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Maryland Sea Grant has a new science writer. Daniel Pendick will cover the breadth of Chesapeake Bay science as well as the education and community outreach efforts of Maryland Sea Grant Extension. He succeeds Daniel Strain, who left the position earlier in 2015.
"What excites me most is the chance to report on the extraordinary effort to restore and manage the Chesapeake Bay on the ecosystem scale, with all its wonderfully messy social, economic, and political dimensions," Pendick says
A native of New York state, Pendick grew up clamming, fishing, beach combing, and snorkeling with his four brothers on Long Island Sound. He says writing about the Chesapeake Bay environment is a kind of homecoming for him. "Replace the oysters and crabs with clams and flounder, and you pretty much have my childhood dinner plate," he says.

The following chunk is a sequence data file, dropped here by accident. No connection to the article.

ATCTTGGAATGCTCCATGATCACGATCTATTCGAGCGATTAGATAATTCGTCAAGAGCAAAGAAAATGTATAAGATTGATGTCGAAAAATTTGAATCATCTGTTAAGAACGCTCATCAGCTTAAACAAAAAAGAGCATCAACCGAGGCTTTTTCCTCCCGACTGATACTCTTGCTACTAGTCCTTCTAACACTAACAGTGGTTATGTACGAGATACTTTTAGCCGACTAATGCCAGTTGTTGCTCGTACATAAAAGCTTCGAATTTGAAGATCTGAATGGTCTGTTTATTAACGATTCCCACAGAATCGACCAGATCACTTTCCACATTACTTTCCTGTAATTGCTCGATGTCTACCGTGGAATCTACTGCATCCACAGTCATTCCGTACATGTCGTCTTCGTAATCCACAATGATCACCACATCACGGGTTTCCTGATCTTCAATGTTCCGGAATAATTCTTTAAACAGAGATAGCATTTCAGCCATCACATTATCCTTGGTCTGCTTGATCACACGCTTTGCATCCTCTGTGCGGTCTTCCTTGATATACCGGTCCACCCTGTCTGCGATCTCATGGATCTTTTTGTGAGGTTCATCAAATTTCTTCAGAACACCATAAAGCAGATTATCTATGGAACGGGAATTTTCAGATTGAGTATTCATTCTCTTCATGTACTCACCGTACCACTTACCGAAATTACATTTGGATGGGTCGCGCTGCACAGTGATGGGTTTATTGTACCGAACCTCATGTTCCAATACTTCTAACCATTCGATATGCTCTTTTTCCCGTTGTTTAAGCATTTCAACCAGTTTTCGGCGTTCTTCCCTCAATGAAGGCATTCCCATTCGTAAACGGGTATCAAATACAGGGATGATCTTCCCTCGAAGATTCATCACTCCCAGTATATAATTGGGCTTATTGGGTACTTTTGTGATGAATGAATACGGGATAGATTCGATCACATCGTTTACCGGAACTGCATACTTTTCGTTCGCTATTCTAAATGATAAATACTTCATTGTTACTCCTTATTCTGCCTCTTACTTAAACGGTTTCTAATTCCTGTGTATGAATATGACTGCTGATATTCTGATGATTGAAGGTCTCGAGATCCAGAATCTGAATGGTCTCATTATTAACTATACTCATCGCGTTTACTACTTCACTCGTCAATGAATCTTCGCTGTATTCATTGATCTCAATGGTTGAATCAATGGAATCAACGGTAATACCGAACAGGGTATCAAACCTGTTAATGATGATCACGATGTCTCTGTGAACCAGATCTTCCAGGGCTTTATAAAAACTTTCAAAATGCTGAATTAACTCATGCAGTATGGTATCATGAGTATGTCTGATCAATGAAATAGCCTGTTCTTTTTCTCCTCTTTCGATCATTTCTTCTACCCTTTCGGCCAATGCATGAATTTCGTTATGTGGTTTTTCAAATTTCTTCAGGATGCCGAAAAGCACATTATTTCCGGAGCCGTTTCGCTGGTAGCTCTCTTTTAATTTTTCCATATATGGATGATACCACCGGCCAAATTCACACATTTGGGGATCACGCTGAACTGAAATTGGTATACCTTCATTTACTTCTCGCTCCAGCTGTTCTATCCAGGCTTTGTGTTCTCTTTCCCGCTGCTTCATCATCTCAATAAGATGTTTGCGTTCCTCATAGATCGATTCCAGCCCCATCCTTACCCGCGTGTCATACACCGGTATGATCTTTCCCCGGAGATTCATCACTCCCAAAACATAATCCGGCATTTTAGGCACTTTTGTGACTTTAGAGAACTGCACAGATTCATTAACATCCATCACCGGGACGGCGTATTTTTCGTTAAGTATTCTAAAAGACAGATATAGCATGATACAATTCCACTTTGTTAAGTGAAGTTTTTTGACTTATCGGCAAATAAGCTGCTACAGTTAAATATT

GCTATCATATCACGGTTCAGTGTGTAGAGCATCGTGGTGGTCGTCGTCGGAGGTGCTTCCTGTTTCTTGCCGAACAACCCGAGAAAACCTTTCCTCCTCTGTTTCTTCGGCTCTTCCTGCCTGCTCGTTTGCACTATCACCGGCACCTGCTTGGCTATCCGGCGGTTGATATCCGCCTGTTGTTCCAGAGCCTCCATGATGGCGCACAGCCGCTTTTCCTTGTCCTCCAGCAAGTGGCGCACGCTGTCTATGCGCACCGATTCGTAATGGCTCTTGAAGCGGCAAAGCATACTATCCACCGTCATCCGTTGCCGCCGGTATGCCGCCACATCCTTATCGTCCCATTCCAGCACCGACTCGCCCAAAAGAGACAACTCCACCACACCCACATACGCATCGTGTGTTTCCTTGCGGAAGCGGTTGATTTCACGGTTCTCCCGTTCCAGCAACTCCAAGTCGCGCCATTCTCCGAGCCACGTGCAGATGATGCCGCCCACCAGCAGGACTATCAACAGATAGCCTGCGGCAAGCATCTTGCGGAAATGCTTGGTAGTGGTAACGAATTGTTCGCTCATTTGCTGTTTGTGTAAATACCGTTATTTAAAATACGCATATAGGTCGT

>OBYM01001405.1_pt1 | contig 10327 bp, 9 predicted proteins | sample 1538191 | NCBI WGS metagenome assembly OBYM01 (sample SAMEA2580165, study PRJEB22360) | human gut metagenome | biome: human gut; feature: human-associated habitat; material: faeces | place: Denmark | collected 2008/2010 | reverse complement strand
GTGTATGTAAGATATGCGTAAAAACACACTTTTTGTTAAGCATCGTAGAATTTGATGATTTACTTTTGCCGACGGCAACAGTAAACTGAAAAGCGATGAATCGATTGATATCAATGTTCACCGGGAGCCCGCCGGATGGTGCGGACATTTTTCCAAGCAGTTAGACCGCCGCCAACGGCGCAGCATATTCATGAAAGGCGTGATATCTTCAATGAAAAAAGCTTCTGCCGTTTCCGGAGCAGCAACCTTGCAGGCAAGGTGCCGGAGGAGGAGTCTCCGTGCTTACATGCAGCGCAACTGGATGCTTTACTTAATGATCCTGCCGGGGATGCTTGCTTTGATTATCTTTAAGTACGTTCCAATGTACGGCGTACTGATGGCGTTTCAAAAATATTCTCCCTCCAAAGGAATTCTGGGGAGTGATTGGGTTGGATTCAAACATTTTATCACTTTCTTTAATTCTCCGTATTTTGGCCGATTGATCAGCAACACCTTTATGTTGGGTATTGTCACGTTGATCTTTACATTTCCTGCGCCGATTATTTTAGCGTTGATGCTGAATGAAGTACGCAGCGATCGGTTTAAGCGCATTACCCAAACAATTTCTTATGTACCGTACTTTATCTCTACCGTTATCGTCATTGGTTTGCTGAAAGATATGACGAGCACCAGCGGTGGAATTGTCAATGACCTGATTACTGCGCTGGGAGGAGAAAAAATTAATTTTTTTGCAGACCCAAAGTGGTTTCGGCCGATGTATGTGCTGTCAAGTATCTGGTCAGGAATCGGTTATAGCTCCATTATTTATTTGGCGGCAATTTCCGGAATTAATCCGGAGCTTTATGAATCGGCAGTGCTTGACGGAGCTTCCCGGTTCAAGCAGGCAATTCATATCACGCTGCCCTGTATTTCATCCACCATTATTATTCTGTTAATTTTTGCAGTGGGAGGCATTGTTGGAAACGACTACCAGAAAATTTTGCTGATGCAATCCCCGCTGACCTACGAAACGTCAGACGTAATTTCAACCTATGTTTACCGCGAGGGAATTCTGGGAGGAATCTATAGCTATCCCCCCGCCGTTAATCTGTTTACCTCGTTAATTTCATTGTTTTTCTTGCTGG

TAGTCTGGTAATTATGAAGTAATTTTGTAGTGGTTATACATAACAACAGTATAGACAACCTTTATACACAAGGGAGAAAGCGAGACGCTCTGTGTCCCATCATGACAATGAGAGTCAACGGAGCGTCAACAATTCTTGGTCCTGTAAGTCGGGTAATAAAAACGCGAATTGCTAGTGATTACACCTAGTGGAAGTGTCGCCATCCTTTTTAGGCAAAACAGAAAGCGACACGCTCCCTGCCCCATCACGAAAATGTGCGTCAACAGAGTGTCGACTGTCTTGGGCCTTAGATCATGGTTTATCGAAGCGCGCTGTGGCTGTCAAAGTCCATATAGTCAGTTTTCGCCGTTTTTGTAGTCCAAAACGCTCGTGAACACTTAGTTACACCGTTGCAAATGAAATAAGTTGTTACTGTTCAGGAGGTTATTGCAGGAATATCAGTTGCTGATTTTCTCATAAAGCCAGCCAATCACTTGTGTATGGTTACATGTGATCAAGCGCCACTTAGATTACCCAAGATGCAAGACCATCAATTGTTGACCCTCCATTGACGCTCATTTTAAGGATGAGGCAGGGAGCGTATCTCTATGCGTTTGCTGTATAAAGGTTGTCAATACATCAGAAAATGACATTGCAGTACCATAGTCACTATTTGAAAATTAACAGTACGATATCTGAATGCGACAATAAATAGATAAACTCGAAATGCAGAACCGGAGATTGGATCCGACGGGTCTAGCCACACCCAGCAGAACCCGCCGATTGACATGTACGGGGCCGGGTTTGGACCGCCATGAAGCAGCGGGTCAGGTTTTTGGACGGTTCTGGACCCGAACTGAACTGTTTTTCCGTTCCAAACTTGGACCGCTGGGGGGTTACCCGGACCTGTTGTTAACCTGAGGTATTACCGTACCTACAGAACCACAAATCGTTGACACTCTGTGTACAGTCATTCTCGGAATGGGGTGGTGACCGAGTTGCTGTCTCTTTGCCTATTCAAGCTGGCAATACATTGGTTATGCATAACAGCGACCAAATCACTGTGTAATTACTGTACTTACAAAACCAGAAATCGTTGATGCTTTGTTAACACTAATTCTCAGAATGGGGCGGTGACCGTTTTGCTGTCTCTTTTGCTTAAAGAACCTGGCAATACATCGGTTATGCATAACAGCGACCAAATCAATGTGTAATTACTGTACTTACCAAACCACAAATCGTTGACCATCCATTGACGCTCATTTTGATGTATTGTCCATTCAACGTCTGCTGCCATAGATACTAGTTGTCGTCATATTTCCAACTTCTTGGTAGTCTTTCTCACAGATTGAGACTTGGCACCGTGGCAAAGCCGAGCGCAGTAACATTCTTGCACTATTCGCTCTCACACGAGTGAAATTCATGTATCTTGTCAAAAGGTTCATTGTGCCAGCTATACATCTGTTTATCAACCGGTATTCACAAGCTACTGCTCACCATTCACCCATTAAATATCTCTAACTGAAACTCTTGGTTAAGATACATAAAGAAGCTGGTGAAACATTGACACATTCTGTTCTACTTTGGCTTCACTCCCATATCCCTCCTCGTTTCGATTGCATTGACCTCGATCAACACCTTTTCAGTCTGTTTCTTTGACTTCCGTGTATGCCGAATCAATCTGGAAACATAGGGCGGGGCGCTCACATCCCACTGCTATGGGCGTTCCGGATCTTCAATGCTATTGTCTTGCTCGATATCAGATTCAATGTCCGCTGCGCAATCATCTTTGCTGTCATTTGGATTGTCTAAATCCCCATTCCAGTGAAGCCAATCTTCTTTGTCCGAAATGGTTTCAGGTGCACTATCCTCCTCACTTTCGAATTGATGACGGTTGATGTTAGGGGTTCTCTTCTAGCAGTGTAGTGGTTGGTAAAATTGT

Pendick studied literature and rhetoric at Binghamton University in New York. He completed a master's degree in the history of science at the University of Wisconsin-Madison. To pay the bills, he also worked as a science writer for the university. That led to an internship at Science News magazine and then a series of opportunities to hone his craft at other science magazines, either as a staff writer and editor or freelance contributor. Among other topics, he's covered extreme weather, earthquakes, volcanoes, climate change, dinosaur evolution, neuroscience, and cosmology. Most recently, he served as chief writer and executive editor of Harvard Men's Health Watch.
Pendick also brings experience in graphic design, illustration, and digital media, which he hopes to put to good use — along with a passion for plain language and strong verbs — as a contributor to Maryland Sea Grant's many print and web publications, including Chesapeake Quarterly magazine and On the Bay blog.
Photo: Stephen Cherry